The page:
Reading this book provided much thought, as I saw how many assumptions the average person has about homosexuality, along with some that I myself also had. I bracketed many paragraphs which highlight truths of Scripture in a practical way, and I appreciated Dallas' boldness. While he is honest, he's kind and forgiving in his writing, and I think many people could read this book even though they might disagree. Dallas' is specifically debating the Revisionist point of view in his arguments, and I think he does well in his layout of the book. For each argument he presents 3-4 responses and details his answers.
So glad I picked up this book. While I still have the last two chapters to finish off, I'm glad I picked up this copy. A much needed reminder of truth in the midst of a changing culture. Dallas balances the line between shunning those who practice the homosexual lifestyle (or merely support it), but yet not condoning behavior that is specifically expressed as sin in Scripture. It's a tough place to be today. But let's remember that they who identify as part of the LGBT lifestyle need to be treated with Love, Grace, and Biblical Truth (my new acronym ;). To converse and disciple people with same-sex attraction or even with those actively practicing that lifestyle, it will be a hard ride, but by God's grace it will be a life worth knowing if we are pointing them to Jesus by our love for them.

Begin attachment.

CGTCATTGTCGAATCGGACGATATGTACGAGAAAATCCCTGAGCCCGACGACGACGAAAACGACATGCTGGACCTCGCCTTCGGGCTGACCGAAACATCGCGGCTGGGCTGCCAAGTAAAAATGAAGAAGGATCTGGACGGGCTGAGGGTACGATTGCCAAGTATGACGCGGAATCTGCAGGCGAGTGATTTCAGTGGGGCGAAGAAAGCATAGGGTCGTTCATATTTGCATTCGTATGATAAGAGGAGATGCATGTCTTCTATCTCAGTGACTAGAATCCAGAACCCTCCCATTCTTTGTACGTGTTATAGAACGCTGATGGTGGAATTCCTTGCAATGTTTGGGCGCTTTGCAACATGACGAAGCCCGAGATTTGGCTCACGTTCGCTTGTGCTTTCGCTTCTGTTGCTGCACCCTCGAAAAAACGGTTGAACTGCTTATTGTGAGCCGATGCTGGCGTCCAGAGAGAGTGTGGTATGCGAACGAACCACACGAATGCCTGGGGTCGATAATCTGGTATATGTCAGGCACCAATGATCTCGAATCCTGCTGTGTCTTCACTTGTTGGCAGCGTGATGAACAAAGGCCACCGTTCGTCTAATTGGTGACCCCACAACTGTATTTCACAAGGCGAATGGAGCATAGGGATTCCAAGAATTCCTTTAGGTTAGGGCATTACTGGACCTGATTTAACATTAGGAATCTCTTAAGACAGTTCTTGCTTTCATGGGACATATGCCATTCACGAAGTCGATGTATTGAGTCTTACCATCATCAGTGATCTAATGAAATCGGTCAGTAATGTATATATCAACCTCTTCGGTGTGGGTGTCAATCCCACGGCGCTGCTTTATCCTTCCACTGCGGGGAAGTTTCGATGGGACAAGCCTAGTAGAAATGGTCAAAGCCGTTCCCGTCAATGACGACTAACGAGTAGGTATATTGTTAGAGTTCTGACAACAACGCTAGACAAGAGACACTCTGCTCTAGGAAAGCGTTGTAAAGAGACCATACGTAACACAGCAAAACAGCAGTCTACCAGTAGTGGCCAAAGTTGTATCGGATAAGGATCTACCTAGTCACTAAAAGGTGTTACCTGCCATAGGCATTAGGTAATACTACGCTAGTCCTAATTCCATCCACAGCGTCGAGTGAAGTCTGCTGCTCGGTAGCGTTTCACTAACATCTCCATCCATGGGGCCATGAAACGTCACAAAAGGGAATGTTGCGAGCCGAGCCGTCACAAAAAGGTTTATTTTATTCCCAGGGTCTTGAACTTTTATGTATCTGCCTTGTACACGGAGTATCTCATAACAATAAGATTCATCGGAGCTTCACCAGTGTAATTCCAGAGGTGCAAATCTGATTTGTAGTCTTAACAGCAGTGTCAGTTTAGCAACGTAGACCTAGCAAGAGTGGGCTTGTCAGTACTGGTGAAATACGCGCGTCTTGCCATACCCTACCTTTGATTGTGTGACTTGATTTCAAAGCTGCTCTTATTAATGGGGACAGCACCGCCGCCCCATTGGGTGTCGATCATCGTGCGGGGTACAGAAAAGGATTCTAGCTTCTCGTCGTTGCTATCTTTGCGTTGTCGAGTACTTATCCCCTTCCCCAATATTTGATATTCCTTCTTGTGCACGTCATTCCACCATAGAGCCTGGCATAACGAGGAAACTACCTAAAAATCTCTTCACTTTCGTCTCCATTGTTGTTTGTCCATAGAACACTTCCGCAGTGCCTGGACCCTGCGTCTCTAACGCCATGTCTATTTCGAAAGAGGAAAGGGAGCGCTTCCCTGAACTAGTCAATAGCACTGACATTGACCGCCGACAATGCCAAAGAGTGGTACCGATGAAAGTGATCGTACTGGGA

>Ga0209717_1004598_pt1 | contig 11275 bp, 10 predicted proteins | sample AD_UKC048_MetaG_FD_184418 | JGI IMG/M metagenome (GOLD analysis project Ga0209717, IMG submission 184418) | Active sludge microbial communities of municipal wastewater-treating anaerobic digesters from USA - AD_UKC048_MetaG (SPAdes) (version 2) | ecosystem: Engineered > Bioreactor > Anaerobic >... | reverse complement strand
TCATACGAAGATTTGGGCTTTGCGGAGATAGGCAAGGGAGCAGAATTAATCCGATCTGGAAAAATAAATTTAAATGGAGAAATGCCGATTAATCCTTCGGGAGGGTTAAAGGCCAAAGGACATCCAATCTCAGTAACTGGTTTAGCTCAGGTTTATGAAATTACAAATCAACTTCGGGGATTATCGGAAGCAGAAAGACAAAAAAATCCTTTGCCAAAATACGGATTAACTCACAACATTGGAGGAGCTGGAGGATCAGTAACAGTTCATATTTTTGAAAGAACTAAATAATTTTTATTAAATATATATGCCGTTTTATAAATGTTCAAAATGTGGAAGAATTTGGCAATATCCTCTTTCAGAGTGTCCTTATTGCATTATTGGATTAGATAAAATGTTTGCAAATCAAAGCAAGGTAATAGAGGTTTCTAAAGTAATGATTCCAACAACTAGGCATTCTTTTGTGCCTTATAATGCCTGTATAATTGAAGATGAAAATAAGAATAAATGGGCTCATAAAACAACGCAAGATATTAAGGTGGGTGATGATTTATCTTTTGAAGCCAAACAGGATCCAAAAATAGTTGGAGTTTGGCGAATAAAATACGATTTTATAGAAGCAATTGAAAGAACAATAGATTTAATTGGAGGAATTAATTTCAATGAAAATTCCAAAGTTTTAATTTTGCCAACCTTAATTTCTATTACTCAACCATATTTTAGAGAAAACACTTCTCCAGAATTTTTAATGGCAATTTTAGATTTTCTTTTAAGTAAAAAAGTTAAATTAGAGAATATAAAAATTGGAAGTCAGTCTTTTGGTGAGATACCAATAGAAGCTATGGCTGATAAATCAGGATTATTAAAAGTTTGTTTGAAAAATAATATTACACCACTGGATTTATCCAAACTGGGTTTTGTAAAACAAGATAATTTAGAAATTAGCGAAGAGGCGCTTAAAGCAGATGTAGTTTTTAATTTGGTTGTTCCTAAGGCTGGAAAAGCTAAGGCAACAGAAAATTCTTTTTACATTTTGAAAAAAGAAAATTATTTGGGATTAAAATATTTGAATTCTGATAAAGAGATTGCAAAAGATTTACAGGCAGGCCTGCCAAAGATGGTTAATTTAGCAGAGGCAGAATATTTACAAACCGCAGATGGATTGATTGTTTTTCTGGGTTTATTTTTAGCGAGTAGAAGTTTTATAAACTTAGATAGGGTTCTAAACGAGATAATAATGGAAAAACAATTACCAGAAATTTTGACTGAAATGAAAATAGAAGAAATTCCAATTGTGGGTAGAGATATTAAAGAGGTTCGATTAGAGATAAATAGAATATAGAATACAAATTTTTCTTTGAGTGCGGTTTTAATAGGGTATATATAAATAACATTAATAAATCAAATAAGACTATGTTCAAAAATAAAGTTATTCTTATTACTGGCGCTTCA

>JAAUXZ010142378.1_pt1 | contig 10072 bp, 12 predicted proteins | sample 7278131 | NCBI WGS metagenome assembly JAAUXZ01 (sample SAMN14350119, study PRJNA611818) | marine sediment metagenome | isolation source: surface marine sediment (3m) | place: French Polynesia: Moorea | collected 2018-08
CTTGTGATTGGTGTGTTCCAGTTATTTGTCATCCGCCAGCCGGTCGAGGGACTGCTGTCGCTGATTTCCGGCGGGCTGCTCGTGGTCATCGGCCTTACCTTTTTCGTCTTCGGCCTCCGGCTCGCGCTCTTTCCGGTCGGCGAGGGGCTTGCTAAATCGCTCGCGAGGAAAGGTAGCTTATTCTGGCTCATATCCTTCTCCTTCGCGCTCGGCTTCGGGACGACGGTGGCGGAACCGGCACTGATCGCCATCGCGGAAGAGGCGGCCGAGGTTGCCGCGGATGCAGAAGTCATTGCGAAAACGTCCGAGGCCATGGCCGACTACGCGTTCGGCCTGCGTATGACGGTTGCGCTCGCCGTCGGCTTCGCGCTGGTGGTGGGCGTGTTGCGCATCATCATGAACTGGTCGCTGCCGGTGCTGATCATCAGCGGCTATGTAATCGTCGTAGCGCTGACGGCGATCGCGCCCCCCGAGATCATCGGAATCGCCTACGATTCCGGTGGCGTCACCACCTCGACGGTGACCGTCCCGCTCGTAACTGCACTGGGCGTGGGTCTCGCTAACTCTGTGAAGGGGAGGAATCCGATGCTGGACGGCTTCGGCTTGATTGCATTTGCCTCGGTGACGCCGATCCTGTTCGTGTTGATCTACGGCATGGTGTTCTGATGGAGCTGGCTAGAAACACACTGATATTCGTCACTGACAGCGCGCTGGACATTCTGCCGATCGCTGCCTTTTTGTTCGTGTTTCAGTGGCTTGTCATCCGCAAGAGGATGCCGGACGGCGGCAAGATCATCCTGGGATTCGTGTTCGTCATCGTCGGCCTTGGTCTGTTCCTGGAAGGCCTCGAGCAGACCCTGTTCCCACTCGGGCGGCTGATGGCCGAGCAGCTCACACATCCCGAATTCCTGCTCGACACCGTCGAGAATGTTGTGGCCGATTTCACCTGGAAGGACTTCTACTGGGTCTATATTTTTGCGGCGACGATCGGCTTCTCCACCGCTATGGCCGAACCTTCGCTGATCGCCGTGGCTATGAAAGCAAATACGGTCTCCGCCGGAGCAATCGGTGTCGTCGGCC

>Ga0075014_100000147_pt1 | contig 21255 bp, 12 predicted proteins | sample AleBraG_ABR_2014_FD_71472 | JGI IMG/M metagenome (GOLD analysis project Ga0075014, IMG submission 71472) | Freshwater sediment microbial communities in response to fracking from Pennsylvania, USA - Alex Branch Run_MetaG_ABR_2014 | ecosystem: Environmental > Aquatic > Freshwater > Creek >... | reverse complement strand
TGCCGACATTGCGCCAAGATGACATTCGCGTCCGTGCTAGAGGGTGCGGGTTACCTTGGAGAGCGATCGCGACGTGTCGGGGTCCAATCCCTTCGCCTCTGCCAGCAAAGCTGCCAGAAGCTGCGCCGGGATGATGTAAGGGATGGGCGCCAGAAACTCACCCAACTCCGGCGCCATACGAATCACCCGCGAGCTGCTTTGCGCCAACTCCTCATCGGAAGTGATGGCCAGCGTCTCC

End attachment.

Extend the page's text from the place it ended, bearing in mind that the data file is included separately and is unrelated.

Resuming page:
The righteness or wrongness of a thing is not determined by its changeableness. Some tendancies may never change, or may never change completely. That doesn't justify giving in to them. And if therapy cannot erase them, that doesn't discredit therapy.
Everyone has, at some time, been firmly convinced of something only to later find they had it all wrong.
...what we're facing in today's church is not unique. Christ's body has always included people who repented of homosexual behavior and faithfully stwarded their bodies to the end. But it has no doubt also included those who decided to indulge what they initially resisted.
...stories...remind us that such strugglers [Gay Christians] often endure the slings and arrows of fellow believers who make crass jokes about homosexuals without realizing whom they may be wounding. And they remind us of the profound grief in facing the possibility of life without sexual fulfillment if what would fulfill you most is forbidden and difficult even to discuss.
Truth would be a lot easier, after all, if it wasn't accompanied by love. But it is, binding our hearts hostage to another person's experience...All because we're bonded in love to those who may or may not join us in eternity...to those who choose intimate obedience or continue to rebel. Our hearts ride with them as they analyze, wrestle, rationalize, and hopefully, sooner or later say yes to God. But we also risk accompanying them emotionally into the grief of no.
*I received this book free from the publishers. The opinions expressed are my own. I was not required to write a positive review.